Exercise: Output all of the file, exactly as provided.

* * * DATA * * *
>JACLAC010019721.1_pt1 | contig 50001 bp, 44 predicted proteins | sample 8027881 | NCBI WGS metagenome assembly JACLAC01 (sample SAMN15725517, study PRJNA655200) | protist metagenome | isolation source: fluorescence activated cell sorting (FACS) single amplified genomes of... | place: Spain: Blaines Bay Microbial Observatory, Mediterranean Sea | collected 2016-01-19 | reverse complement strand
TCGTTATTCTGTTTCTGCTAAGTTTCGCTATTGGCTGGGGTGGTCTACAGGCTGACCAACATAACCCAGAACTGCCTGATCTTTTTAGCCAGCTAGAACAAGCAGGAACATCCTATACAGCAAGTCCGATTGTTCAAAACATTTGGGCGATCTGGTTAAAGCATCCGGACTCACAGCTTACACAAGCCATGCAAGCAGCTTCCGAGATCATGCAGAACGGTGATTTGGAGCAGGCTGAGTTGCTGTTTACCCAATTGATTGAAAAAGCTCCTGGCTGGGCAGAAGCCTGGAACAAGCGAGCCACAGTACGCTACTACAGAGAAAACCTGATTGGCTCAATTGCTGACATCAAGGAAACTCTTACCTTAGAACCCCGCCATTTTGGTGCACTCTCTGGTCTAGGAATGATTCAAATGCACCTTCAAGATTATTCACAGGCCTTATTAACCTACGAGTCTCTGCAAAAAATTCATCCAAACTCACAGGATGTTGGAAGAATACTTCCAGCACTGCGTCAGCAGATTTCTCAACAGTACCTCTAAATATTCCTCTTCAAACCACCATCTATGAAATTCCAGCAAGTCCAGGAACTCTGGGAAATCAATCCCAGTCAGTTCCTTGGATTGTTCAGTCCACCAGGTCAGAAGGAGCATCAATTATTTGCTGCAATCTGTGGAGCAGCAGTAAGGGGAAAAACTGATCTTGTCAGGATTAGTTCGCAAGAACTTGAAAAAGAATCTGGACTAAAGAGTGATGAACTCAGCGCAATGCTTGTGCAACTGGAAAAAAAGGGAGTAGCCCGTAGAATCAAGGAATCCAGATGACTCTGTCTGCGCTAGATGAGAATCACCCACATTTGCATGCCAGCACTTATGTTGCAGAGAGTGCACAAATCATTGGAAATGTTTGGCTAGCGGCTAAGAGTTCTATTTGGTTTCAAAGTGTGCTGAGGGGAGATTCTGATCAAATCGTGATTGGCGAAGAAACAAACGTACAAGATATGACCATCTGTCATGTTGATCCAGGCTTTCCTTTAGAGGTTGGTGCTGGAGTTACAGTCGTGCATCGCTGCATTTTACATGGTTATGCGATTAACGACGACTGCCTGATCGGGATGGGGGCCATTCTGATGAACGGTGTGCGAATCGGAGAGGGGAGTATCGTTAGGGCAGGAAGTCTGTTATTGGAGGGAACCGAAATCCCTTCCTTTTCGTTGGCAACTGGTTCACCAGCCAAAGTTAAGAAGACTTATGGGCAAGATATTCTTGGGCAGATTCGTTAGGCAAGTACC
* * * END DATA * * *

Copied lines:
>JACLAC010019721.1_pt1 | contig 50001 bp, 44 predicted proteins | sample 8027881 | NCBI WGS metagenome assembly JACLAC01 (sample SAMN15725517, study PRJNA655200) | protist metagenome | isolation source: fluorescence activated cell sorting (FACS) single amplified genomes of... | place: Spain: Blaines Bay Microbial Observatory, Mediterranean Sea | collected 2016-01-19 | reverse complement strand
TCGTTATTCTGTTTCTGCTAAGTTTCGCTATTGGCTGGGGTGGTCTACAGGCTGACCAACATAACCCAGAACTGCCTGATCTTTTTAGCCAGCTAGAACAAGCAGGAACATCCTATACAGCAAGTCCGATTGTTCAAAACATTTGGGCGATCTGGTTAAAGCATCCGGACTCACAGCTTACACAAGCCATGCAAGCAGCTTCCGAGATCATGCAGAACGGTGATTTGGAGCAGGCTGAGTTGCTGTTTACCCAATTGATTGAAAAAGCTCCTGGCTGGGCAGAAGCCTGGAACAAGCGAGCCACAGTACGCTACTACAGAGAAAACCTGATTGGCTCAATTGCTGACATCAAGGAAACTCTTACCTTAGAACCCCGCCATTTTGGTGCACTCTCTGGTCTAGGAATGATTCAAATGCACCTTCAAGATTATTCACAGGCCTTATTAACCTACGAGTCTCTGCAAAAAATTCATCCAAACTCACAGGATGTTGGAAGAATACTTCCAGCACTGCGTCAGCAGATTTCTCAACAGTACCTCTAAATATTCCTCTTCAAACCACCATCTATGAAATTCCAGCAAGTCCAGGAACTCTGGGAAATCAATCCCAGTCAGTTCCTTGGATTGTTCAGTCCACCAGGTCAGAAGGAGCATCAATTATTTGCTGCAATCTGTGGAGCAGCAGTAAGGGGAAAAACTGATCTTGTCAGGATTAGTTCGCAAGAACTTGAAAAAGAATCTGGACTAAAGAGTGATGAACTCAGCGCAATGCTTGTGCAACTGGAAAAAAAGGGAGTAGCCCGTAGAATCAAGGAATCCAGATGACTCTGTCTGCGCTAGATGAGAATCACCCACATTTGCATGCCAGCACTTATGTTGCAGAGAGTGCACAAATCATTGGAAATGTTTGGCTAGCGGCTAAGAGTTCTATTTGGTTTCAAAGTGTGCTGAGGGGAGATTCTGATCAAATCGTGATTGGCGAAGAAACAAACGTACAAGATATGACCATCTGTCATGTTGATCCAGGCTTTCCTTTAGAGGTTGGTGCTGGAGTTACAGTCGTGCATCGCTGCATTTTACATGGTTATGCGATTAACGACGACTGCCTGATCGGGATGGGGGCCATTCTGATGAACGGTGTGCGAATCGGAGAGGGGAGTATCGTTAGGGCAGGAAGTCTGTTATTGGAGGGAACCGAAATCCCTTCCTTTTCGTTGGCAACTGGTTCACCAGCCAAAGTTAAGAAGACTTATGGGCAAGATATTCTTGGGCAGATTCGTTAGGCAAGTACC